The Cruz de Ferro or Cruz de Fierro, in the port of Foncebadón, is a cross about 5 metres high, an emblematic monument that marks the highest point of the French Way (1,500 m altitude), between the regions of Bierzo and Maragatería.
This monument consists of an enormous pile of stones, known as a humilladero by the pilgrims. These stones are thrown onto the mound by pilgrims passing by on their way to Santiago de Compostela. It is crowned by a large wooden mast 5 metres high, on which rests an iron cross.
The origin of this tradition is not fully known, but it is believed to date back to the Roman Empire. At that time it was very common to erect such monuments in honour of the god Mercury on the borders between two territories and the stones were an offering to him.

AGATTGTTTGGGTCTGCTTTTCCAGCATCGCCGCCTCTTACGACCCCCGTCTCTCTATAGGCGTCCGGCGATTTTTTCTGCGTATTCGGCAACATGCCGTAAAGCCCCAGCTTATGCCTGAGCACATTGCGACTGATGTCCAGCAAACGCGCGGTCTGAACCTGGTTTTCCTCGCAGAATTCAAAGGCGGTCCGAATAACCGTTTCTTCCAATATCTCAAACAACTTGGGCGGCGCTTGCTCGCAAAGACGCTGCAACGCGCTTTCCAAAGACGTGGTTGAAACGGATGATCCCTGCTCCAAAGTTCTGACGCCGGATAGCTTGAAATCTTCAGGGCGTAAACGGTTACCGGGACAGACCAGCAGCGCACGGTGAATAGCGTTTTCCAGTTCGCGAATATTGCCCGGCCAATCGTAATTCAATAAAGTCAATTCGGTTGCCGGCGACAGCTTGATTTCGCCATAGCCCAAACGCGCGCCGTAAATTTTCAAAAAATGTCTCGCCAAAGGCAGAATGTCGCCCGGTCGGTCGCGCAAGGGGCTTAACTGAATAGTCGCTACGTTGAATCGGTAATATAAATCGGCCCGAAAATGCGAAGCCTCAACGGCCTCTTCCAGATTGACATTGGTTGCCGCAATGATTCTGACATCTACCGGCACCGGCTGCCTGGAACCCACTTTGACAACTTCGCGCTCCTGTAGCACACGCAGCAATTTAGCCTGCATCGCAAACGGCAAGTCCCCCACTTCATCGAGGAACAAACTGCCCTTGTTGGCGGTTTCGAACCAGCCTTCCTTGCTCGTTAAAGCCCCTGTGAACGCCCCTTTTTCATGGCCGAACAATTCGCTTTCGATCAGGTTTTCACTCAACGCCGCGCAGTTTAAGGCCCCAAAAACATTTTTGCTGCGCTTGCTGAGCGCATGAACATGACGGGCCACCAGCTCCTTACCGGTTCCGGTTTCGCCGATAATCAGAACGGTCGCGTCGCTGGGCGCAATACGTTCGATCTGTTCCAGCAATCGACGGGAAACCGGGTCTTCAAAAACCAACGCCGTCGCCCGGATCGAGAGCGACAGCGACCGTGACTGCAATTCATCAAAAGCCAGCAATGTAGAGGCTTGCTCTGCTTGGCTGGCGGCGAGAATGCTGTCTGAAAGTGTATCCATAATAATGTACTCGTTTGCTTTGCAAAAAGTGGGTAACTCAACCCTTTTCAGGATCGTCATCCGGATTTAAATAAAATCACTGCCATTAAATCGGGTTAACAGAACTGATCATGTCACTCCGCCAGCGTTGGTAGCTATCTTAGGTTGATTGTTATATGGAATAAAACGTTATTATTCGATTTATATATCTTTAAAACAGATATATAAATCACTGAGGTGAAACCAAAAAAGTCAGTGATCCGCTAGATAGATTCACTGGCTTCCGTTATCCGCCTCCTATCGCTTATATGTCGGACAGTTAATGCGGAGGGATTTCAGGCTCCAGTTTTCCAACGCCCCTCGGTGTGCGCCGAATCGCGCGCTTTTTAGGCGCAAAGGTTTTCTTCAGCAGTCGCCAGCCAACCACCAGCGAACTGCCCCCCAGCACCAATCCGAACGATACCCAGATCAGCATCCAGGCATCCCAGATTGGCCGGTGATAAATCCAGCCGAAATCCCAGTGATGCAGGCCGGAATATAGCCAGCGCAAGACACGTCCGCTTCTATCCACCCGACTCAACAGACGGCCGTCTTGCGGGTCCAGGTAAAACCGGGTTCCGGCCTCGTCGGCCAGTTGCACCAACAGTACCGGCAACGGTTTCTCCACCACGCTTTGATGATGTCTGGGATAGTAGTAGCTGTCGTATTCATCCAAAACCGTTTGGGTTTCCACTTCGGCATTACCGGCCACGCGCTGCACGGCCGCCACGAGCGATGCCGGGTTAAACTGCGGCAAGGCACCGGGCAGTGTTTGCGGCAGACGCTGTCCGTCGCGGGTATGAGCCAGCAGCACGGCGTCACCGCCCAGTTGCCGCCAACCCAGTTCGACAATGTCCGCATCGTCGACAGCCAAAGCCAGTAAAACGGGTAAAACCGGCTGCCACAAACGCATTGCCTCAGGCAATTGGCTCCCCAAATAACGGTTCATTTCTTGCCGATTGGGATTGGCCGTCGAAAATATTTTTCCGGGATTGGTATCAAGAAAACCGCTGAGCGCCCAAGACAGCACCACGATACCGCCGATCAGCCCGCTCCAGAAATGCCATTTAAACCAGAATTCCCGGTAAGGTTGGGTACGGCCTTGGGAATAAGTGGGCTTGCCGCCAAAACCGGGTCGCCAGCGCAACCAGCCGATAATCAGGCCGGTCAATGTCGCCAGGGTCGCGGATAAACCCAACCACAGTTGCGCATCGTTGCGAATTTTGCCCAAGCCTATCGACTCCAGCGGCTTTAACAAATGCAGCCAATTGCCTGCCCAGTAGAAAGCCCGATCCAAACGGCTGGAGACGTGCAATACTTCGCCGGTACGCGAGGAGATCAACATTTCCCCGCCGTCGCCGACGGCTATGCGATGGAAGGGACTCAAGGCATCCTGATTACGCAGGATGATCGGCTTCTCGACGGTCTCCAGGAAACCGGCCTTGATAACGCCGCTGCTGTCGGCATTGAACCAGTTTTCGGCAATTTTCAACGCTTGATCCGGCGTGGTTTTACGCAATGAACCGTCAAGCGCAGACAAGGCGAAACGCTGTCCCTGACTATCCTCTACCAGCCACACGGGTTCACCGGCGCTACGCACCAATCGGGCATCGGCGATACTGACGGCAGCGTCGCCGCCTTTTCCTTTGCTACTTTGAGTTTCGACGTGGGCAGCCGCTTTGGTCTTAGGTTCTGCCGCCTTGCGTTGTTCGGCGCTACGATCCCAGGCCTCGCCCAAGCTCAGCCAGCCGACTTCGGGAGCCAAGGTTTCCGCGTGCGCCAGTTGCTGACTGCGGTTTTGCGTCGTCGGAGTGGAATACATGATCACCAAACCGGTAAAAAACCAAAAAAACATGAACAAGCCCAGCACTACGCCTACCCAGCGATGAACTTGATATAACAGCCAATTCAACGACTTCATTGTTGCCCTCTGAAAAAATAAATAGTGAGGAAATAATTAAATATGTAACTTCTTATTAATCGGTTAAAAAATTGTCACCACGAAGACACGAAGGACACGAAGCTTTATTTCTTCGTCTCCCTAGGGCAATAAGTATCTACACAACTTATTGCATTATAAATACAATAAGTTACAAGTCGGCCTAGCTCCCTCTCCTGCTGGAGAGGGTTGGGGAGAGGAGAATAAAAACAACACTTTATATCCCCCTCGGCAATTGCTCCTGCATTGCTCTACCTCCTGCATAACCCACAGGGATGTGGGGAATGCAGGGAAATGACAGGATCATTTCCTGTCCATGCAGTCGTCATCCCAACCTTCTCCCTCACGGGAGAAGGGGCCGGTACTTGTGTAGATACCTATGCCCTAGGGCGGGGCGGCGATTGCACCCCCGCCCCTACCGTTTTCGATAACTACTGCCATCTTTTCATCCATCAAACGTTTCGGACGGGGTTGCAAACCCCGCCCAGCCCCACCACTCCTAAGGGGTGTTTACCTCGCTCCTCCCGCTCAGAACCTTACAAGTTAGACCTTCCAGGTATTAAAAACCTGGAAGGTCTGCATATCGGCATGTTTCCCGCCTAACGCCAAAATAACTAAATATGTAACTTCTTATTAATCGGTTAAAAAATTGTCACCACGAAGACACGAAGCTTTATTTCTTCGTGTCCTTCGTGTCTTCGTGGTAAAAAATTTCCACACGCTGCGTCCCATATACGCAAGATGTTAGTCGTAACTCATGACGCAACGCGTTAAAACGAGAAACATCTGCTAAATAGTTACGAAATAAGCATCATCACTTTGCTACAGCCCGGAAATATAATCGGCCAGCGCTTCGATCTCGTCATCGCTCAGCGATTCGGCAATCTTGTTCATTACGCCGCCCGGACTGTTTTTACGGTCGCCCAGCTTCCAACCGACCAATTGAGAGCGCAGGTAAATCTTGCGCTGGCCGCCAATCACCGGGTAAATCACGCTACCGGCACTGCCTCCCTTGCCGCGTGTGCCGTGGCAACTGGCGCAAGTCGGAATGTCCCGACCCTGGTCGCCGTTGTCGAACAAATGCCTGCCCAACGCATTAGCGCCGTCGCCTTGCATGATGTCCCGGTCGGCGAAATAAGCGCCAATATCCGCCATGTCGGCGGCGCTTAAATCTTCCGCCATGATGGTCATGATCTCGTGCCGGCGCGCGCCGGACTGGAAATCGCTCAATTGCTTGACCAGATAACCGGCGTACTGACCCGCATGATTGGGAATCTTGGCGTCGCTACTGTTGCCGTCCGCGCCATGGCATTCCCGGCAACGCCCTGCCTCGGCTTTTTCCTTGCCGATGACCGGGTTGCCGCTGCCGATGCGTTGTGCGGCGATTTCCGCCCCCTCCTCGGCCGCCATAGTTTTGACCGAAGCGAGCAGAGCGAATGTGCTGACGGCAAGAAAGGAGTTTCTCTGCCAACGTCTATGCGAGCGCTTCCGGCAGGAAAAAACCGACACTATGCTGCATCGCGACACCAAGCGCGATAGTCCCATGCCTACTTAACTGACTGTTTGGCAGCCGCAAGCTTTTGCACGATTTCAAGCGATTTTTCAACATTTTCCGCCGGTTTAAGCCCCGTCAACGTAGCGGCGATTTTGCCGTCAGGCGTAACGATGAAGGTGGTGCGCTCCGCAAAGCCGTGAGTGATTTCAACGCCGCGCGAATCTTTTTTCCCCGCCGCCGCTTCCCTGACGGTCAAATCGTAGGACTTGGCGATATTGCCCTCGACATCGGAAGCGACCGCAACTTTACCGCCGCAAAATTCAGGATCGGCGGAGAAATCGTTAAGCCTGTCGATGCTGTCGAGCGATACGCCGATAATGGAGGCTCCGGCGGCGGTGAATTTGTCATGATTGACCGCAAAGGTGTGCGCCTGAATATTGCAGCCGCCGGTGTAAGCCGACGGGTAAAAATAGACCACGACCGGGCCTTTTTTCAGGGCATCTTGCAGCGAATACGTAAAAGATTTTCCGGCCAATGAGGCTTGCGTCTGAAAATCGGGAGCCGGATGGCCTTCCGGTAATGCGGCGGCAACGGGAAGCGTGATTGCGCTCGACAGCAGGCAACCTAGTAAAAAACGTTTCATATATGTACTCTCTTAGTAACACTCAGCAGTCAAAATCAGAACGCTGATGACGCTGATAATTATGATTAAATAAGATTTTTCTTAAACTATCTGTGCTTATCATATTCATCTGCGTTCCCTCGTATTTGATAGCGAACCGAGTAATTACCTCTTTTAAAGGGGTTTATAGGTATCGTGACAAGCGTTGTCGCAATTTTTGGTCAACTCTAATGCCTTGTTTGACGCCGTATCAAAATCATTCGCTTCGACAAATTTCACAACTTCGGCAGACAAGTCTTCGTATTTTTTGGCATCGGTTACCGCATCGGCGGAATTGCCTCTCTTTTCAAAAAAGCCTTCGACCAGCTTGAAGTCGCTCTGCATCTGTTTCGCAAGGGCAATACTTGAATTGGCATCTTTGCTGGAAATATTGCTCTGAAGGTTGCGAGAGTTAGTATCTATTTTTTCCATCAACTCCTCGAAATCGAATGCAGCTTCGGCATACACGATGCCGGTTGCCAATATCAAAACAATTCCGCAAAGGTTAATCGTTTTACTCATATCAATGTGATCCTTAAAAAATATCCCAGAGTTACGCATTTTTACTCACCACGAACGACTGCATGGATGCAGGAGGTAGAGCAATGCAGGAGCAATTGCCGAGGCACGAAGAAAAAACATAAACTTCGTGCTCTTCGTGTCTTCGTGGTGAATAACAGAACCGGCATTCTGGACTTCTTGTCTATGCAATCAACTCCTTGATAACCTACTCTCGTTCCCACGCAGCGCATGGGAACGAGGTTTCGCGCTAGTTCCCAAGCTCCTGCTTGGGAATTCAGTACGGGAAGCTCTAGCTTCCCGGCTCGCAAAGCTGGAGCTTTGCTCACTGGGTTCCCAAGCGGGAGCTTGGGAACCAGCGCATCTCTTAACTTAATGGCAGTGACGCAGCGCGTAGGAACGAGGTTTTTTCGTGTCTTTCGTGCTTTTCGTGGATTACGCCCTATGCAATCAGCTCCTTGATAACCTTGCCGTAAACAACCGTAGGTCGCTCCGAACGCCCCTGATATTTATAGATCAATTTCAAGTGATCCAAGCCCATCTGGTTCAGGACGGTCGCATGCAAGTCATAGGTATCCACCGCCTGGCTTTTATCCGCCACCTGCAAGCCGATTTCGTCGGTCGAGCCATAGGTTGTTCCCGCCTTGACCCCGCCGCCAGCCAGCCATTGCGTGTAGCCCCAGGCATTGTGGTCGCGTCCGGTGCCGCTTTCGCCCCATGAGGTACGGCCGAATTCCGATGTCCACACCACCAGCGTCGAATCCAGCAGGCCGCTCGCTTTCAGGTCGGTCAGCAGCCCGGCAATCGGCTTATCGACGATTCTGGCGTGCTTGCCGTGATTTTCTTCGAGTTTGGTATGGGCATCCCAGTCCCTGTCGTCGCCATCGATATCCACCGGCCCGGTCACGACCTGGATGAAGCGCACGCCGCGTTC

Centuries later, this mound was Christianised by the monk Gaucelmo, who built the mast with the cross. This also made it a point of reference for all pilgrims passing by. The cross that we can see on the mast today is actually a replica of the original, which is kept in the Museum of the Ways of Astorga, in the Episcopal Palace.
Every 25th July the Romería de la Cruz de Ferro is held here, coinciding with St. James' Day. There are parades and processions, accompanied by music and food and craft stalls.
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© Copyright LA VOZ DE GALICIA S.A. Polígono de Sabón, Arteixo, A CORUÑA (ESPAÑA) Inscrita en el Registro Mercantil de A Coruña en el Tomo 2438 del Archivo, Sección General, a los folios 91 y siguientes, hoja C-2141. CIF: A-15000649